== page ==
Technology has far to go

Technology still sucks a lot. This is probably obvious to everyone, but as a technologist, I know exactly where the failings are and get more frustrated than the average person. Sure, you get annoyed when your wireless network doesn’t just work, but I actually know why it doesn’t work, see the terrible engineering decisions that lead to this outcome, and get frustrated and disappointed in humanity.

Ok so it’s not that bad. But we have far to go. An example: I can no longer get on my home wireless router, because a neighbor just added a router in their house on the same wireless channel. So the signals are competing. So I’ll have to change my router to a new channel. Which begs the question – why should I need to do this? The two routers know they’re competing, they can “see” each other, they should switch channels automatically. Little things, big headaches.

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  • James

    You know what really grinds my gears? Wireless networking. It's amazing that the wireless software to manage our radios is so difficult. It does a half-way decent job, but anytime there's a problem it's completely untroubleshootable.

    “New networks are found”. Great. “Double click on a network to connect.” Double click. Wait. Nothing. Click refresh. “You are not connected to any network. Networks: homenet, unsecured, you are connected to this network, click here to connect.”

    And then P2P wifi… while I'm sure it works in some crazy fashion, it's so obscure that no one uses it. Why can't it be like rendezvous, a presence-aware thing that just shows you what AP's and what computers are in the area, and allow you to connect to any at the same time?

    Technology is so stupid.

  • James

    You know what really grinds my gears? Wireless networking. It’s amazing that the wireless software to manage our radios is so difficult. It does a half-way decent job, but anytime there’s a problem it’s completely untroubleshootable.

    “New networks are found”. Great. “Double click on a network to connect.” Double click. Wait. Nothing. Click refresh. “You are not connected to any network. Networks: homenet, unsecured, you are connected to this network, click here to connect.”

    And then P2P wifi… while I’m sure it works in some crazy fashion, it’s so obscure that no one uses it. Why can’t it be like rendezvous, a presence-aware thing that just shows you what AP’s and what computers are in the area, and allow you to connect to any at the same time?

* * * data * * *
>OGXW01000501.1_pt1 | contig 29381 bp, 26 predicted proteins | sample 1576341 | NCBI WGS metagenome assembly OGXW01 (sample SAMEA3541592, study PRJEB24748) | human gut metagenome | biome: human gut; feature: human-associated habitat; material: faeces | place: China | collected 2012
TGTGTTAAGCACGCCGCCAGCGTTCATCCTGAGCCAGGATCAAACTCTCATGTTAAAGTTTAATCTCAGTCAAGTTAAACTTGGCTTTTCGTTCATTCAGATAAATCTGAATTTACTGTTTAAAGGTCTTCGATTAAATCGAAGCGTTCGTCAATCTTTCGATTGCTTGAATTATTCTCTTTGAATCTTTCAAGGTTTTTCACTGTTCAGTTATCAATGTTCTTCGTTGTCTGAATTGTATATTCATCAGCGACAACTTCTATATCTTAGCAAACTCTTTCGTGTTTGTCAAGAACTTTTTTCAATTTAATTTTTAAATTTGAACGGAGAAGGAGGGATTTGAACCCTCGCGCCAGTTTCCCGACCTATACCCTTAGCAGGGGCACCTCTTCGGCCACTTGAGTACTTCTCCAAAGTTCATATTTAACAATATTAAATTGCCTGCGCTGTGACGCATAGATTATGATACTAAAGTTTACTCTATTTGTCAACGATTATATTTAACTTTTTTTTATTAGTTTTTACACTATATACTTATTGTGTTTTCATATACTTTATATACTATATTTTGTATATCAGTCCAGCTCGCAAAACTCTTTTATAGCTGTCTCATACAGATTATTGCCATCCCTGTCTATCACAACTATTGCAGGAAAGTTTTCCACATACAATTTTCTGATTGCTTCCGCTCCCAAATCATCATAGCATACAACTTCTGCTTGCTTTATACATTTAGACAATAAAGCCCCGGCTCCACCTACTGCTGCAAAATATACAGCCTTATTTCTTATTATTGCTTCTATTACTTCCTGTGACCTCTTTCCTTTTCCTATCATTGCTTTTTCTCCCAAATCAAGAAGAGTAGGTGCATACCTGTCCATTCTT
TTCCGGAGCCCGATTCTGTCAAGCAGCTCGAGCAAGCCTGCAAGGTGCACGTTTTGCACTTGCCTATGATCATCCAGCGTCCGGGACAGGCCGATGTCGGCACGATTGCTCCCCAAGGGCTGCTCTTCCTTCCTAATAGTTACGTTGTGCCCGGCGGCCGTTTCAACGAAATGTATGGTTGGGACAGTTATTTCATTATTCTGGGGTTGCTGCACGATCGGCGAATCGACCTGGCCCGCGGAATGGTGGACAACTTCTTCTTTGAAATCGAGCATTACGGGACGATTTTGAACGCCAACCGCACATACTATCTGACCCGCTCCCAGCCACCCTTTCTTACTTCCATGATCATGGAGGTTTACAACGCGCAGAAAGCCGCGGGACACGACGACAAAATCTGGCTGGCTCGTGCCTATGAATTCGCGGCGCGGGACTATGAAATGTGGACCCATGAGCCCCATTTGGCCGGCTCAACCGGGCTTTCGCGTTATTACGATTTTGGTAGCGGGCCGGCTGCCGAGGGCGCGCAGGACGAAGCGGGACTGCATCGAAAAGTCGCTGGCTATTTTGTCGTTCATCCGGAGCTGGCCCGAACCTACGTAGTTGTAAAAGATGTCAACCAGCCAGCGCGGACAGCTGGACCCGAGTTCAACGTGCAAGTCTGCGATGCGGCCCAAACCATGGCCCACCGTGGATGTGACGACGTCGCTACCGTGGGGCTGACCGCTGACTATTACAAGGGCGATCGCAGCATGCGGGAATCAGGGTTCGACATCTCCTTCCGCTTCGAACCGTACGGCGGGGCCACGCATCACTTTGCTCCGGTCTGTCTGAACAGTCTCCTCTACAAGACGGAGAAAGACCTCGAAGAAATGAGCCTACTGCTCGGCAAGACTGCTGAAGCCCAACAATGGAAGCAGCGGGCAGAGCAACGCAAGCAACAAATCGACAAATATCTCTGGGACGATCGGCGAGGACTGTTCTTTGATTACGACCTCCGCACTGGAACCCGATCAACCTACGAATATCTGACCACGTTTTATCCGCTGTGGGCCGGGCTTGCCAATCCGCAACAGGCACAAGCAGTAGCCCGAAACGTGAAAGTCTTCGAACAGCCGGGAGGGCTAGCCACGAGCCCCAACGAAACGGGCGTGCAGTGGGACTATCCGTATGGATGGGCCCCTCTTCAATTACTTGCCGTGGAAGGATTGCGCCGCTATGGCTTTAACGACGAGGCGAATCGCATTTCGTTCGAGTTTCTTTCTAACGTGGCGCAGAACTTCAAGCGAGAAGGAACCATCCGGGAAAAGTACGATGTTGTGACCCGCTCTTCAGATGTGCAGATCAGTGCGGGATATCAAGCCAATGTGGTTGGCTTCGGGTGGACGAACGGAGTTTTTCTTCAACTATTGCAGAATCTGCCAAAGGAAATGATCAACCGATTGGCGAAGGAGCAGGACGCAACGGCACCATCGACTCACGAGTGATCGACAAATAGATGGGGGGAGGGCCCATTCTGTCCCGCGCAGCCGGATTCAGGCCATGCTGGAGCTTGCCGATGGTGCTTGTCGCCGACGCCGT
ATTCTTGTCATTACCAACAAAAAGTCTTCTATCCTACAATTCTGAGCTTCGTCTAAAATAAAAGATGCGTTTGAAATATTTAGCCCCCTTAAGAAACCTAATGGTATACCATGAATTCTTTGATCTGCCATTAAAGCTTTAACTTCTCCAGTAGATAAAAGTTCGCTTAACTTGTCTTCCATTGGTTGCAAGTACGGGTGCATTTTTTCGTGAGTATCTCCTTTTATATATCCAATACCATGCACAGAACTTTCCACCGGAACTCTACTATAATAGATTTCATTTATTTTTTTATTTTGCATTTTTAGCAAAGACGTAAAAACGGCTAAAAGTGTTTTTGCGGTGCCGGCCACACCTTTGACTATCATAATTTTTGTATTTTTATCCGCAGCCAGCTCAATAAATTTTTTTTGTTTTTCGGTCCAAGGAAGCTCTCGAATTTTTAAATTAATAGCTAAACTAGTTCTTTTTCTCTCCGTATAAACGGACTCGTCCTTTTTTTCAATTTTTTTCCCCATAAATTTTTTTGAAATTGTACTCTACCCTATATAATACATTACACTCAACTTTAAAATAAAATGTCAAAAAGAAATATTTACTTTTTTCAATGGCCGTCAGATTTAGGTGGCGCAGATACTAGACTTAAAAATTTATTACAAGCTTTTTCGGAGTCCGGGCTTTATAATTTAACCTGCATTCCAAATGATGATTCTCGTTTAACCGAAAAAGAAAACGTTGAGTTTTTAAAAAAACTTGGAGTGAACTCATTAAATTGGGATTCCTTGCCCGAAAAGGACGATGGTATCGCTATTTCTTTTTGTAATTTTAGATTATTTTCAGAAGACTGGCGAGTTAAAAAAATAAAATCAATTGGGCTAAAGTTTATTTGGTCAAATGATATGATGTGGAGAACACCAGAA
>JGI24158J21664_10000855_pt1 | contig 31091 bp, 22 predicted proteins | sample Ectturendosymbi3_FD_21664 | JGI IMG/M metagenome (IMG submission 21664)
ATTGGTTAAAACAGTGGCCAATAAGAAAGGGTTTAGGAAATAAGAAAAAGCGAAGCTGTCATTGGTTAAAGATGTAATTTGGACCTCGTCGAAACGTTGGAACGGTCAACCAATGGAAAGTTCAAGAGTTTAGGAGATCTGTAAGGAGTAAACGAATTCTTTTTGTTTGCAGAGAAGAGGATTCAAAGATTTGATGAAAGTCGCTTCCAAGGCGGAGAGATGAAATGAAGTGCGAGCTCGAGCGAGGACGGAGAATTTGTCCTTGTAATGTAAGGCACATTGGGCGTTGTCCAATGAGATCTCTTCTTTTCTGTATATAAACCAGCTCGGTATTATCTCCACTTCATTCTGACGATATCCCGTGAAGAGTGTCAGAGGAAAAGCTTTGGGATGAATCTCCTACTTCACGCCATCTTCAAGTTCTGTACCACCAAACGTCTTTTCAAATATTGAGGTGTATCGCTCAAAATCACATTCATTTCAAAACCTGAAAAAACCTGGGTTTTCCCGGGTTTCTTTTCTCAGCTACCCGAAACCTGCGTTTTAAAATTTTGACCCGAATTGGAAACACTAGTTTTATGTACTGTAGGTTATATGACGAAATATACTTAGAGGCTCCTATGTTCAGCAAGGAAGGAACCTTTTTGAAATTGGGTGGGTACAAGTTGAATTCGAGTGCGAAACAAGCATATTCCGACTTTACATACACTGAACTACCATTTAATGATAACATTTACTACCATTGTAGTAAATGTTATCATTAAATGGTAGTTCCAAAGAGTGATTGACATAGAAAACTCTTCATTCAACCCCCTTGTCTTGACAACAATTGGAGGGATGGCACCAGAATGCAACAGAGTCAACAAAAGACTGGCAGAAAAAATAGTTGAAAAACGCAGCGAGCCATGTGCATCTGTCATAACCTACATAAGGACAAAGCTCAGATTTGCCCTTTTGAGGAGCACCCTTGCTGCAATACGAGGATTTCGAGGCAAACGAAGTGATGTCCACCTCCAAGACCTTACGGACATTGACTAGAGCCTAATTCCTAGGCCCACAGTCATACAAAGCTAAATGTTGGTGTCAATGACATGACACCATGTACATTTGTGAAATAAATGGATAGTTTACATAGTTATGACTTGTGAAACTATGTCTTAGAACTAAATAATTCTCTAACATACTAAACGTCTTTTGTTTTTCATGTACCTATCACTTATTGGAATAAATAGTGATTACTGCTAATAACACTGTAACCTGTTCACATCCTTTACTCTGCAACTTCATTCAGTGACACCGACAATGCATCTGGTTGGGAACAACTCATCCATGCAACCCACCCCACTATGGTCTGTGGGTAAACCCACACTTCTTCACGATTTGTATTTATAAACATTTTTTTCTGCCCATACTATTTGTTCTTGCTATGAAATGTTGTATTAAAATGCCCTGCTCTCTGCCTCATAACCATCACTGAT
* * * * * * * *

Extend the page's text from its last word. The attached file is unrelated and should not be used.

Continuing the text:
Technology is so stupid.

  • http://abe.rocketmonkeys.com Abe Murray

    Completely agree – wireless networking is the perfect case study in stupidity. Why should humans be subjected to such bad software? It's not home networking if it doesn't work safely, securely, and simply in the average home.

    You know what else grinds my gears? Cable companies installing cable modems with a single ethernet cable into the back of a Windows machine. That's like asking for a huge botnet of zombie computers. Why not build a simple NAT router into every cable modem? That must exist for $1, would hardly impact the price. That alone would probably prevent most of the botnets.

  • http://abe.rocketmonkeys.com abe

    Completely agree – wireless networking is the perfect case study in stupidity. Why should humans be subjected to such bad software? It’s not home networking if it doesn’t work safely, securely, and simply in the average home.

    You know what else grinds my gears? Cable companies installing cable modems with a single ethernet cable into the back of a Windows machine. That’s like asking for a huge botnet of zombie computers. Why not build a simple NAT router into every cable modem? That must exist for $1, would hardly impact the price. That alone would probably prevent most of the botnets.

  • http://abe.rocketmonkeys.com Abe Murray

    Completely agree – wireless networking is the perfect case study in stupidity. Why should humans be subjected to such bad software? It's not home networking if it doesn't work safely, securely, and simply in the average home.

    You know what else grinds my gears? Cable companies installing cable modems with a single ethernet cable into the back of a Windows machine. That's like asking for a huge botnet of zombie computers. Why not build a simple NAT router into every cable modem? That must exist for $1, would hardly impact the price. That alone would probably prevent most of the botnets.

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